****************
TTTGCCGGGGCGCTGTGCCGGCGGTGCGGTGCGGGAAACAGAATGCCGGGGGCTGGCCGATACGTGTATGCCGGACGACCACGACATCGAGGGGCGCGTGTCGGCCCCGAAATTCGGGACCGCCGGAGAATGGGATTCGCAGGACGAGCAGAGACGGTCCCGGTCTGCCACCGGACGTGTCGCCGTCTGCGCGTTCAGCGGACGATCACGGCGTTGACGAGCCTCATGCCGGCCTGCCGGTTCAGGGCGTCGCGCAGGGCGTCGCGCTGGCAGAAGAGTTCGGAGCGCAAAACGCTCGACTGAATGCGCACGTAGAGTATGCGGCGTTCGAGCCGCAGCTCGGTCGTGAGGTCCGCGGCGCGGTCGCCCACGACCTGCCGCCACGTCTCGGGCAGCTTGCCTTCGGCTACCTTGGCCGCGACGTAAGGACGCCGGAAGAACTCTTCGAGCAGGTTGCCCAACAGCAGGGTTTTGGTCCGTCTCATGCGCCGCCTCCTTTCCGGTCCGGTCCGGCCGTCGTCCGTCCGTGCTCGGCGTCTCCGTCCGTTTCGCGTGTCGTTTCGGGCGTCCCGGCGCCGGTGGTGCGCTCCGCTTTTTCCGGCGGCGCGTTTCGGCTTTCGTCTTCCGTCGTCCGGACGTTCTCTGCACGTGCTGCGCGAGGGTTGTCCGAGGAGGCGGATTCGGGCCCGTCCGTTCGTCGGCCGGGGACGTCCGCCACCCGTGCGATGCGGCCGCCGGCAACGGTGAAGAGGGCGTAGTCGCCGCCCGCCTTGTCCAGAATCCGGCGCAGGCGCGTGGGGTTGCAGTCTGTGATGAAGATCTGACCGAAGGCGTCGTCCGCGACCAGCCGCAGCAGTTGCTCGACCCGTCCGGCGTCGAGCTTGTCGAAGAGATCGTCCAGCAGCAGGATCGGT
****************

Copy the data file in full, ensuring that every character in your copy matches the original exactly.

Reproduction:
TTTGCCGGGGCGCTGTGCCGGCGGTGCGGTGCGGGAAACAGAATGCCGGGGGCTGGCCGATACGTGTATGCCGGACGACCACGACATCGAGGGGCGCGTGTCGGCCCCGAAATTCGGGACCGCCGGAGAATGGGATTCGCAGGACGAGCAGAGACGGTCCCGGTCTGCCACCGGACGTGTCGCCGTCTGCGCGTTCAGCGGACGATCACGGCGTTGACGAGCCTCATGCCGGCCTGCCGGTTCAGGGCGTCGCGCAGGGCGTCGCGCTGGCAGAAGAGTTCGGAGCGCAAAACGCTCGACTGAATGCGCACGTAGAGTATGCGGCGTTCGAGCCGCAGCTCGGTCGTGAGGTCCGCGGCGCGGTCGCCCACGACCTGCCGCCACGTCTCGGGCAGCTTGCCTTCGGCTACCTTGGCCGCGACGTAAGGACGCCGGAAGAACTCTTCGAGCAGGTTGCCCAACAGCAGGGTTTTGGTCCGTCTCATGCGCCGCCTCCTTTCCGGTCCGGTCCGGCCGTCGTCCGTCCGTGCTCGGCGTCTCCGTCCGTTTCGCGTGTCGTTTCGGGCGTCCCGGCGCCGGTGGTGCGCTCCGCTTTTTCCGGCGGCGCGTTTCGGCTTTCGTCTTCCGTCGTCCGGACGTTCTCTGCACGTGCTGCGCGAGGGTTGTCCGAGGAGGCGGATTCGGGCCCGTCCGTTCGTCGGCCGGGGACGTCCGCCACCCGTGCGATGCGGCCGCCGGCAACGGTGAAGAGGGCGTAGTCGCCGCCCGCCTTGTCCAGAATCCGGCGCAGGCGCGTGGGGTTGCAGTCTGTGATGAAGATCTGACCGAAGGCGTCGTCCGCGACCAGCCGCAGCAGTTGCTCGACCCGTCCGGCGTCGAGCTTGTCGAAGAGATCGTCCAGCAGCAGGATCGGT